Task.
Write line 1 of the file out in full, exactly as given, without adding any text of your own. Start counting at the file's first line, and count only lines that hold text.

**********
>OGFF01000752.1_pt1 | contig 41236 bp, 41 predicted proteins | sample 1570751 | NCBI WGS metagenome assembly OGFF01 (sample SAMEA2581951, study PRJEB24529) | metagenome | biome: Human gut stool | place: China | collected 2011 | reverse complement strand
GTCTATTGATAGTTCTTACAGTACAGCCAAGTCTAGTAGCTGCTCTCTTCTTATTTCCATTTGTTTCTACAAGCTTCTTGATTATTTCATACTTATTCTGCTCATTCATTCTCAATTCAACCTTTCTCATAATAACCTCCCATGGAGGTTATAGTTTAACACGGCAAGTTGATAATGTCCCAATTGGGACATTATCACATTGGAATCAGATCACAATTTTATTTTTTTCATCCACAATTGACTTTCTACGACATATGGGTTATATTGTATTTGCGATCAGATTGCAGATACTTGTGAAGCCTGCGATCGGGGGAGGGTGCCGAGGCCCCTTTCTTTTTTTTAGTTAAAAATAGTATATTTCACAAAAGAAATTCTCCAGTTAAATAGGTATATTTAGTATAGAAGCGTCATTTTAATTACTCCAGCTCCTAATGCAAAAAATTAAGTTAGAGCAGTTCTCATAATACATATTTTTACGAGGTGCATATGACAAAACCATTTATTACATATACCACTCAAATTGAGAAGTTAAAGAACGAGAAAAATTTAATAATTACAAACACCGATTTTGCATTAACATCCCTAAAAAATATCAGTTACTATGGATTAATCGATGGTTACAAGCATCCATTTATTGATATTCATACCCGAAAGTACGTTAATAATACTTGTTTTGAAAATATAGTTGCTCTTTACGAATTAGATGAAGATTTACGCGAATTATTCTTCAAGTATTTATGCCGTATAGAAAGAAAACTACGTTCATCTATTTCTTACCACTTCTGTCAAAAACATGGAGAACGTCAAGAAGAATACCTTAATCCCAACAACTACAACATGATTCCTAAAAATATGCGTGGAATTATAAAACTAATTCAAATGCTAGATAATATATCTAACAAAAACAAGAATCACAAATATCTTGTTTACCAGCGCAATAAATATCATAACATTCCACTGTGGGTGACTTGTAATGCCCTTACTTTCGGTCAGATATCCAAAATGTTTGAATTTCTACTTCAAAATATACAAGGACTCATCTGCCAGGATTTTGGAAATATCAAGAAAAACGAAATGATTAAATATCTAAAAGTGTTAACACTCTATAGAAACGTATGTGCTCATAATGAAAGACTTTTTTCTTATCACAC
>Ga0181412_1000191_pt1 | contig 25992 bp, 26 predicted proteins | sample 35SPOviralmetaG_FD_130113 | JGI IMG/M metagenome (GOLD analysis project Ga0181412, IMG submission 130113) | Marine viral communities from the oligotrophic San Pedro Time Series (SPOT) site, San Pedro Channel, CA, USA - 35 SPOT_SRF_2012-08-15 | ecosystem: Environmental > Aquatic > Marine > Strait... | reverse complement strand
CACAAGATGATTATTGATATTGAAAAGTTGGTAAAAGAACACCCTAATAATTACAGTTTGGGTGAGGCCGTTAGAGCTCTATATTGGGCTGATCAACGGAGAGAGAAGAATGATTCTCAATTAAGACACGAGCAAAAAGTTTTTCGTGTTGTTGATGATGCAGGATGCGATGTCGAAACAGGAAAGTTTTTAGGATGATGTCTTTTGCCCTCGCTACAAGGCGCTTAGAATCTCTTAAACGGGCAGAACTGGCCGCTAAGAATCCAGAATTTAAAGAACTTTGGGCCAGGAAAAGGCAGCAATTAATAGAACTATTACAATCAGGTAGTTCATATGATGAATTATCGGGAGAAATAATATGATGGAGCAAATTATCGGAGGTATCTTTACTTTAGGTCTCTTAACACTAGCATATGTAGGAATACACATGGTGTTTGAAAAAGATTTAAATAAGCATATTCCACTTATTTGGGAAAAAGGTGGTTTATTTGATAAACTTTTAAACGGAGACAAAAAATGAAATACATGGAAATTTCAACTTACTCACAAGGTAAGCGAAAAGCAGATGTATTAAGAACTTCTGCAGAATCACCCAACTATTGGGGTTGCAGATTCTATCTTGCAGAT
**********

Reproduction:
>OGFF01000752.1_pt1 | contig 41236 bp, 41 predicted proteins | sample 1570751 | NCBI WGS metagenome assembly OGFF01 (sample SAMEA2581951, study PRJEB24529) | metagenome | biome: Human gut stool | place: China | collected 2011 | reverse complement strand